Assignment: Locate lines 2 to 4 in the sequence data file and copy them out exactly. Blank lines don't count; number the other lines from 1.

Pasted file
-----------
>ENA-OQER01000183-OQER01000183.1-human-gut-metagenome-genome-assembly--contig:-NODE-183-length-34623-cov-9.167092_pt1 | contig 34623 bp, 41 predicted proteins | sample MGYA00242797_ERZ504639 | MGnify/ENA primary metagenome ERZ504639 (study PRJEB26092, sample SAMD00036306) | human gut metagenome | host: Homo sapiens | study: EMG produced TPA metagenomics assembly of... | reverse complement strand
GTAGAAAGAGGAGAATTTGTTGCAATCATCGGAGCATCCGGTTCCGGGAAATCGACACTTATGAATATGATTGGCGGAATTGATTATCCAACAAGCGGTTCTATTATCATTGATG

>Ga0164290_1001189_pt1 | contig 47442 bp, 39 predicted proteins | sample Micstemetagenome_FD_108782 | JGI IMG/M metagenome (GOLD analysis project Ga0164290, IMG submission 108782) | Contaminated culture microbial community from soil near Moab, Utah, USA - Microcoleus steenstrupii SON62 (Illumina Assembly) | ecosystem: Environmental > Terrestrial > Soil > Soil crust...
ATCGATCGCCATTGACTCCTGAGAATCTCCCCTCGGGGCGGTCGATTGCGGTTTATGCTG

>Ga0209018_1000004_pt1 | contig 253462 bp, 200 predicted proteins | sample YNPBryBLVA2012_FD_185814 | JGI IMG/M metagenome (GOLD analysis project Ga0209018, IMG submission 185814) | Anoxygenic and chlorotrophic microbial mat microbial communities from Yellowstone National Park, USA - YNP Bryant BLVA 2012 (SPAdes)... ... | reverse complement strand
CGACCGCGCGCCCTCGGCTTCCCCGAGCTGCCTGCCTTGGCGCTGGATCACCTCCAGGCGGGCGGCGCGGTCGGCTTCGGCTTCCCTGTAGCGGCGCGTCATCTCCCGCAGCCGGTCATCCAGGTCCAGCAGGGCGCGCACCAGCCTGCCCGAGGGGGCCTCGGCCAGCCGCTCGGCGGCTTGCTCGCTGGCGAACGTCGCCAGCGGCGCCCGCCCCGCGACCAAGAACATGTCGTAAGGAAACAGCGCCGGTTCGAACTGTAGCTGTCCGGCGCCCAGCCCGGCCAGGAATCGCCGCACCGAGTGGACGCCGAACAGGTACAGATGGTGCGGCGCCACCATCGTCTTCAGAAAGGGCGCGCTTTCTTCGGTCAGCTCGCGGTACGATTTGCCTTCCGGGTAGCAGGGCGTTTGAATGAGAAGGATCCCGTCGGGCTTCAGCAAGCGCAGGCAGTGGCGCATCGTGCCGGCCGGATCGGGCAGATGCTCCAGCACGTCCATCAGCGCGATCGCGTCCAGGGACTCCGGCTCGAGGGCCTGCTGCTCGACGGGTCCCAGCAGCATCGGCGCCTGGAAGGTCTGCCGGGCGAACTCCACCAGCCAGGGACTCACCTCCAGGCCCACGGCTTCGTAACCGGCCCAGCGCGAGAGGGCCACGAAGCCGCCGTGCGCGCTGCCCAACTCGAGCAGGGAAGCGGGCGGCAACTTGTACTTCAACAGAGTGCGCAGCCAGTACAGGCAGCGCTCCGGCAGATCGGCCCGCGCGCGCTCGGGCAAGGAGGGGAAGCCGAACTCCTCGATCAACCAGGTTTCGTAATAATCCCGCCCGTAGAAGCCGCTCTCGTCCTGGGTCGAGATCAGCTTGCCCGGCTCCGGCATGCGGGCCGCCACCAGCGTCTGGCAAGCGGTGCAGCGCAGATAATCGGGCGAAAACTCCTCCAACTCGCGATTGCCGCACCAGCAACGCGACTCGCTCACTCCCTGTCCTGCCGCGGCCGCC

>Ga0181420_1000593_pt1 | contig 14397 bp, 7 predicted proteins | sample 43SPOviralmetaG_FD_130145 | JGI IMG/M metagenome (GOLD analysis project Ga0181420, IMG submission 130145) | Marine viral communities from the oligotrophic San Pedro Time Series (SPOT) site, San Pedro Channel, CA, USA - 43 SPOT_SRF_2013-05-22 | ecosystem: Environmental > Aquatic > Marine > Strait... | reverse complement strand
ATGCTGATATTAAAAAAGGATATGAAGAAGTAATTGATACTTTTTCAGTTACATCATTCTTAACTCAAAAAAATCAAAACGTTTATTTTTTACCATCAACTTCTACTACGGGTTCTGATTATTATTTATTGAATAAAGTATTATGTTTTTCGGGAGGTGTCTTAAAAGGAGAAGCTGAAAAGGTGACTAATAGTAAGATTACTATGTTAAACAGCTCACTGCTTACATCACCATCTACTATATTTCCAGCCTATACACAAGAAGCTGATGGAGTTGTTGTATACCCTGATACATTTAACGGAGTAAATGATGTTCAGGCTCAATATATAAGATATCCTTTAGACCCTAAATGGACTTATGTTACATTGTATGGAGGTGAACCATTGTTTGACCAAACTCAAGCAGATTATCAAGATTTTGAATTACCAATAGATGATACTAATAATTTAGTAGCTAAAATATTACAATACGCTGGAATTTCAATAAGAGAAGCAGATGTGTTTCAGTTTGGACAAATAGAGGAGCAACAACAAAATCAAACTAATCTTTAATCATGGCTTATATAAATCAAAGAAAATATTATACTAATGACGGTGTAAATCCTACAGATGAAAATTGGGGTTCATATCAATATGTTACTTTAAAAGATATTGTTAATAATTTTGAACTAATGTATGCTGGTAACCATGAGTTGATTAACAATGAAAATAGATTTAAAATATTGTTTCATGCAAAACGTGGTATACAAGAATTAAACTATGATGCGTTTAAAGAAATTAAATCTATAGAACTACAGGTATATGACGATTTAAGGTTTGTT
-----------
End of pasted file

GTAGAAAGAGGAGAATTTGTTGCAATCATCGGAGCATCCGGTTCCGGGAAATCGACACTTATGAATATGATTGGCGGAATTGATTATCCAACAAGCGGTTCTATTATCATTGATG

>Ga0164290_1001189_pt1 | contig 47442 bp, 39 predicted proteins | sample Micstemetagenome_FD_108782 | JGI IMG/M metagenome (GOLD analysis project Ga0164290, IMG submission 108782) | Contaminated culture microbial community from soil near Moab, Utah, USA - Microcoleus steenstrupii SON62 (Illumina Assembly) | ecosystem: Environmental > Terrestrial > Soil > Soil crust...
ATCGATCGCCATTGACTCCTGAGAATCTCCCCTCGGGGCGGTCGATTGCGGTTTATGCTG